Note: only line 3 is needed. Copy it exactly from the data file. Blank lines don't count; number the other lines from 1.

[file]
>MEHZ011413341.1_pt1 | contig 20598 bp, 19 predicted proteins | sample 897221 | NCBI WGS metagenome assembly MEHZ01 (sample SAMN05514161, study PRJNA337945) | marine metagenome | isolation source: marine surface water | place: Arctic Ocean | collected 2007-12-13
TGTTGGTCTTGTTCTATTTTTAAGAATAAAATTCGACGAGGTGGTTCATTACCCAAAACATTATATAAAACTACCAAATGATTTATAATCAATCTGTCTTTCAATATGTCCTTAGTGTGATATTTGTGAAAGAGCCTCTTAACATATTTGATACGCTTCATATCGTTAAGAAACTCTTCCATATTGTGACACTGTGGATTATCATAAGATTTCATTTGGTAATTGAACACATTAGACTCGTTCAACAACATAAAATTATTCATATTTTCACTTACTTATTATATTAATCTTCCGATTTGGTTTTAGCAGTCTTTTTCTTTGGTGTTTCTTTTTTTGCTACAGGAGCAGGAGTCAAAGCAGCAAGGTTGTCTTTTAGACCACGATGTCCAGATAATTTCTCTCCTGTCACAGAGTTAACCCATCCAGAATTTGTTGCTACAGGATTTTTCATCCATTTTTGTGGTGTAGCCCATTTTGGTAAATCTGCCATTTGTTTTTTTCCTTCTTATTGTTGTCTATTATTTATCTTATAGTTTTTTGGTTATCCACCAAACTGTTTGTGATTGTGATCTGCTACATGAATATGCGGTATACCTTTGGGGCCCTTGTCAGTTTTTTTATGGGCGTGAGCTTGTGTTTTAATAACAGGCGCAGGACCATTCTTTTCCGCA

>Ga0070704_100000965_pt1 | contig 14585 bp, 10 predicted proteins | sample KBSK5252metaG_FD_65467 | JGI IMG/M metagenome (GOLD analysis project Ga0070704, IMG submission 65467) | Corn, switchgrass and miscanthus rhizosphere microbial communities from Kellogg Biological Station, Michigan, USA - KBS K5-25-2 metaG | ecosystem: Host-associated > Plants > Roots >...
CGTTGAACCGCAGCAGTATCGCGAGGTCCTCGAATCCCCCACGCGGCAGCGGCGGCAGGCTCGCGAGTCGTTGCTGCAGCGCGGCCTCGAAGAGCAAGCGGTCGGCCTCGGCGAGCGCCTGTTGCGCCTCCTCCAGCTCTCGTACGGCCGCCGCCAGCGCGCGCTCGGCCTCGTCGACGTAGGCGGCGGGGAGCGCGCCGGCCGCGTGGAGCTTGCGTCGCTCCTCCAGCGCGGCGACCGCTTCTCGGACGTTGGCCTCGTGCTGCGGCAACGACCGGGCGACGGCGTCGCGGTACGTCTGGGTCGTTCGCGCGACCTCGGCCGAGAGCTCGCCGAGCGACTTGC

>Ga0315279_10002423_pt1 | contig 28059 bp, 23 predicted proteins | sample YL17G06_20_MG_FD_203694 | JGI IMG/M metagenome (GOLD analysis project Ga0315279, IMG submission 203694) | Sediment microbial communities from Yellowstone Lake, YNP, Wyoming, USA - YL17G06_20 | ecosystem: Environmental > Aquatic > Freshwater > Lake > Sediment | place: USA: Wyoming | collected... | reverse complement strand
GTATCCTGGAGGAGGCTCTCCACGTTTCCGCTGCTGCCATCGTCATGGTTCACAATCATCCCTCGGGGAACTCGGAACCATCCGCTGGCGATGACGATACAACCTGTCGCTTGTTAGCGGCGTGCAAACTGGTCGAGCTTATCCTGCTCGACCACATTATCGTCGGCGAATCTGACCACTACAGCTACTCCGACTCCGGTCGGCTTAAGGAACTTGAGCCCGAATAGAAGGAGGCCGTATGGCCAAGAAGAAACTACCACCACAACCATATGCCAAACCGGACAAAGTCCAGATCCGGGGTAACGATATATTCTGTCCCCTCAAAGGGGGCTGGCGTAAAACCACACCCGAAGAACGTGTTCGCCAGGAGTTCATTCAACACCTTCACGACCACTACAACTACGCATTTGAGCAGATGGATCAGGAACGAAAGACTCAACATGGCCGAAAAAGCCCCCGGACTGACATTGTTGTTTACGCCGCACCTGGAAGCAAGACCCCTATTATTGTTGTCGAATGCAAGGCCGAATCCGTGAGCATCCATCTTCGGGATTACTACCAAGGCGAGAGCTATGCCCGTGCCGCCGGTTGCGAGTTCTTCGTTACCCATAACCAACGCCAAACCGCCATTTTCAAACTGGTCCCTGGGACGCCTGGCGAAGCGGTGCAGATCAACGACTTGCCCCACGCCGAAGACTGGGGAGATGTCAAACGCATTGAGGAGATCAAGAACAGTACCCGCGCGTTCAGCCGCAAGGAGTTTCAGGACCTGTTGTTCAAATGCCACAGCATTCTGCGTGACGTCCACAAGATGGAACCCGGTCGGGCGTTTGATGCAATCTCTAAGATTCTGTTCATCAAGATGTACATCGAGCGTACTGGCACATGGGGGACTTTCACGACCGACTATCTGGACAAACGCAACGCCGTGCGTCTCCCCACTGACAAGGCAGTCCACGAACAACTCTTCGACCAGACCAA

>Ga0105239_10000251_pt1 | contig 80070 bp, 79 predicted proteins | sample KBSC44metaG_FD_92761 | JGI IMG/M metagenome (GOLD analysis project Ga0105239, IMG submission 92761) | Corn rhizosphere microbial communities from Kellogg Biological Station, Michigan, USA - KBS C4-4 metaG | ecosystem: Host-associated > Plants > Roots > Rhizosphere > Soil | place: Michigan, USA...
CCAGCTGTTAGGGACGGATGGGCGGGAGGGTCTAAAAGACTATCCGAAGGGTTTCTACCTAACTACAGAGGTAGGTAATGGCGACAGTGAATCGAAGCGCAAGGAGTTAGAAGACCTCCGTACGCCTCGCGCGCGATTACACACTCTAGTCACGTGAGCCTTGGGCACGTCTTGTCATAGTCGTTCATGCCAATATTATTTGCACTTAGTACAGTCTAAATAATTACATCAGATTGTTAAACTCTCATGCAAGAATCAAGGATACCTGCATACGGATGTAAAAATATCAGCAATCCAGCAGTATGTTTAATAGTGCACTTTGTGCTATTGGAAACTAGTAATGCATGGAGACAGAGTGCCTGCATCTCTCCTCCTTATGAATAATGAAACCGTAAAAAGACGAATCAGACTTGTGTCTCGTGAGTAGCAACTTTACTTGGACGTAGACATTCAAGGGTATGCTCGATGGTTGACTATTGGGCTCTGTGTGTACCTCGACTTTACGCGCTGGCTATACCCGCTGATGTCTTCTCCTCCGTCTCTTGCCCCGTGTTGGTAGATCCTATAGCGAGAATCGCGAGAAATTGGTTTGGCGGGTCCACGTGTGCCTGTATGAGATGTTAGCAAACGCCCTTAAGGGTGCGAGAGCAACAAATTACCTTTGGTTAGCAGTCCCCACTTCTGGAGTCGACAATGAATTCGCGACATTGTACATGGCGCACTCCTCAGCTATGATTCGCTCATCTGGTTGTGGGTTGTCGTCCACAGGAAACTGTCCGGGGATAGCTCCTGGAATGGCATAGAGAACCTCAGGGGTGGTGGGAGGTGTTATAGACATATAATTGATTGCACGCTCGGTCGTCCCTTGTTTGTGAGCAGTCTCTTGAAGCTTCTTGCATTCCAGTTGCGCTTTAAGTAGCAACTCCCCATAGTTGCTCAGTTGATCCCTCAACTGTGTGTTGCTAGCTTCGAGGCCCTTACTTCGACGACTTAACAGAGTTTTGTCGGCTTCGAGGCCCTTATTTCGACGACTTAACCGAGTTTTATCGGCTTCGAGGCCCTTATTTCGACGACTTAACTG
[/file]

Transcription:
>Ga0070704_100000965_pt1 | contig 14585 bp, 10 predicted proteins | sample KBSK5252metaG_FD_65467 | JGI IMG/M metagenome (GOLD analysis project Ga0070704, IMG submission 65467) | Corn, switchgrass and miscanthus rhizosphere microbial communities from Kellogg Biological Station, Michigan, USA - KBS K5-25-2 metaG | ecosystem: Host-associated > Plants > Roots >...